The first guitar I ever had was a Spanish style with nylon strings which cost, as I recall, about £7 in the mid-nineteen fifties.

I decided to be smart and replace the nylon and wire-wound strings with steel ones in an attempt to improve the sound. The modification however, placed a much greater strain on the bridge, and I was advised by my local music dealer to screw the bridge down lest it part company with the guitar top. The new sound that I had acquired did not satisfy me for long.

The guitar was sold and I then purchased a Zenith acoustic archtop, marketed by Boosey and Hawkes. (Where did all the Zenith guitars go?) The guitar was designed by the late Ivor Mairants, who owned a music shop in London, and was manufactured by the Franconian Musical Industry Company, better known as Framus. It is difficult to recall the Zenith’s qualities, but it was perhaps not as good an instrument as a Framus or equivalent Hofner.

The world moves on, and my next upgrade (if you can call it that) was to a Zenith archtop cutaway, similar to the Hofner President. It was a striking looking guitar, with a deep sunburst finish, bound fingerboard, and pearl bar inlays.

For some reason I have a better recollection of this guitar’s qualities, in that it had a reasonable cutting sound and good action. I was still stuck with an acoustic guitar and a desire to go electric. I decided to make my purchase and invested in a Hofner combined tailpiece and pick-up which was followed very quickly by a Watkins amplifier. By this time I thought I had died and gone to heaven

Several years later, I had completed a five-year apprenticeship and was earning decent money. You guessed it; another upgrade beckoned. I visited one of the top music stores in my hometown of Glasgow. I must have spent hours trying out the various guitars on offer, but I was determined to get an instrument that would last me a long time. I left the store with my prized possession; a 1963 Hofner Committee E2 in a gorgeous deep wine sunburst complete with hard case lined with purple velour. Wow! I think the total bill was in the region of £75. It seemed to me then to be such a beautiful guitar and some forty years later my opinion is unchanged.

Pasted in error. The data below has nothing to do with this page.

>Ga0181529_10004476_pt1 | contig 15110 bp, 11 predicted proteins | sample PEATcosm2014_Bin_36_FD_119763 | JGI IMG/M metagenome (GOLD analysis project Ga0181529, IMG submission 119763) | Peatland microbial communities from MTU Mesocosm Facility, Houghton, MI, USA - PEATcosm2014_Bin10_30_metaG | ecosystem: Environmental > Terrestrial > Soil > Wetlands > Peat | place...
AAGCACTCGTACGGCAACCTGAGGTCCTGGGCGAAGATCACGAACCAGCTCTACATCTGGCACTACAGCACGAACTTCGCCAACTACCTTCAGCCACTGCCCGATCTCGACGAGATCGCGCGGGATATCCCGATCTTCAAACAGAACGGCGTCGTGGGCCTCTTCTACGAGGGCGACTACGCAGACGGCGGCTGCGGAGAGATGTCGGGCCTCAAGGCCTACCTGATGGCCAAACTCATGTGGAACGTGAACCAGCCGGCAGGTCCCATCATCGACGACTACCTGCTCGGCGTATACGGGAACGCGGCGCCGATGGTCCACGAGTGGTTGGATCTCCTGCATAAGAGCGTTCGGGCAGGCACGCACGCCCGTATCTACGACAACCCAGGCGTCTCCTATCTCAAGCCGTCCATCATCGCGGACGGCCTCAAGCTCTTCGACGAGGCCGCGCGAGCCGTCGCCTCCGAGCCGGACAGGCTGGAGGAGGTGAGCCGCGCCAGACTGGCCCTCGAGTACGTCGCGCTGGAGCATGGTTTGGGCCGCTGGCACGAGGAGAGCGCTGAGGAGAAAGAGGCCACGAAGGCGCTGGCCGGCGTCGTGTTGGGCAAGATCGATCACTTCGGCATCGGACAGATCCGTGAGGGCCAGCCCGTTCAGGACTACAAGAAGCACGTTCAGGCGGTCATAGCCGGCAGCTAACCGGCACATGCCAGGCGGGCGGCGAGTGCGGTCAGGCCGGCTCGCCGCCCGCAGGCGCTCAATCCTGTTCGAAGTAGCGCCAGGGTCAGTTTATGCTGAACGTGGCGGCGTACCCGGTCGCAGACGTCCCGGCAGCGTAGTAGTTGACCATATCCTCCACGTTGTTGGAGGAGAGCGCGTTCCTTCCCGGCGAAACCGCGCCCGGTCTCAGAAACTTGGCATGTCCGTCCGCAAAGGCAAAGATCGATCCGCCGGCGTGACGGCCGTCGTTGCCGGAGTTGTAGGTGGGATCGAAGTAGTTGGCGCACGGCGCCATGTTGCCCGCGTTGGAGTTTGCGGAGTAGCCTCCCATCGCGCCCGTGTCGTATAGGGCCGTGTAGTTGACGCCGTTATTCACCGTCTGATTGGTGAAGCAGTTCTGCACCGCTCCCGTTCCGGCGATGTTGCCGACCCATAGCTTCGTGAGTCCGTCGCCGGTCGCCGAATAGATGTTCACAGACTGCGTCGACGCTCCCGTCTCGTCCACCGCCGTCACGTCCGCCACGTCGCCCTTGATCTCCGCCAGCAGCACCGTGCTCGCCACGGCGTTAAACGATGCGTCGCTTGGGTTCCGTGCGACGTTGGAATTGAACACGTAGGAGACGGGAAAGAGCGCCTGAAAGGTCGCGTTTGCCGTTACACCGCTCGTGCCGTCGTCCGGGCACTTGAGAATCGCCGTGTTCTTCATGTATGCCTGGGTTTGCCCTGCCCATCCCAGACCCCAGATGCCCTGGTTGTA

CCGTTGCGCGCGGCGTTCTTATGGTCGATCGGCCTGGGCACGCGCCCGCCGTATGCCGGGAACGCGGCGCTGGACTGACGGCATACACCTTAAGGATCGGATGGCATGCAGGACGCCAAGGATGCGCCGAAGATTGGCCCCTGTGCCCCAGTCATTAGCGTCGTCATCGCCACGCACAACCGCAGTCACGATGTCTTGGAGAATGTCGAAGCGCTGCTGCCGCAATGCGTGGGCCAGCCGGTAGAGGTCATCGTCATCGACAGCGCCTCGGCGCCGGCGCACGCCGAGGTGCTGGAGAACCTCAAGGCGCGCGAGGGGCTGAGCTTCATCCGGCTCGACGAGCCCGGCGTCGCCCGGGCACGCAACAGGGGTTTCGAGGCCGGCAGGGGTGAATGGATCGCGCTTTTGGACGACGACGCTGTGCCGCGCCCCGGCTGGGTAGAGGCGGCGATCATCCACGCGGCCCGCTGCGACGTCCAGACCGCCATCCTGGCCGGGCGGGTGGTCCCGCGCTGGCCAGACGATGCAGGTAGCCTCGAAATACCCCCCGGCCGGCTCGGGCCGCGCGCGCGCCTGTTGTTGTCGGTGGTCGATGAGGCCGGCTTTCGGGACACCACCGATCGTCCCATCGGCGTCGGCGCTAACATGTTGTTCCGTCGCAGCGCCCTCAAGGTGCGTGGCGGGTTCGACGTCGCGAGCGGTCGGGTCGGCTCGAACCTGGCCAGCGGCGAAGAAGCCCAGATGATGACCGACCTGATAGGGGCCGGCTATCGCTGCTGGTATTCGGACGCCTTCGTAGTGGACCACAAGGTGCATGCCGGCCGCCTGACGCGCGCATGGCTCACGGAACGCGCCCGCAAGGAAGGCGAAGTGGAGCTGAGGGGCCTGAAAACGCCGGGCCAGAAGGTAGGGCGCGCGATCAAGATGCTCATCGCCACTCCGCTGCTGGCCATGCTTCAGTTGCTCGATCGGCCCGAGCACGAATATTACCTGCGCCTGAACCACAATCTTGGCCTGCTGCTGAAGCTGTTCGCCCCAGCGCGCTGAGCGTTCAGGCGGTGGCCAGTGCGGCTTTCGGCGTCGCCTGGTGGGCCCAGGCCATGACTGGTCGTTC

Some time later, in a moment of sheer madness, I parted with my beloved guitar, an act which I have regretted for many long years.

In 1991, I was reading a copy of the Guitarist magazine when I saw an advert for a Committee. I contacted the owner and was lucky to settle on a deal. When the guitar arrived, I was surprised, to say the least, as the instrument was vastly different from my 1963 Committee. After some discussions with Hofner, I was advised that the instrument that I had obtained was one of the companies early models. At that time, this information did not mean a great deal to me.

Now that I have acquired a greater knowledge of Hofner guitars, I appreciate just how lucky my purchase in 1991 was. Little did I know that the guitar I bought twelve years ago would now be instrumental in my researching Hofners today.

Over the past twelve years I have collected some thirty guitars, each with their own character. Some may be better than others, but they all share a common heritage that is Hofner

It has been a very time consuming project, but I have thoroughly enjoyed every minute, and I am grateful for the knowledge gained about these fascinating guitars.






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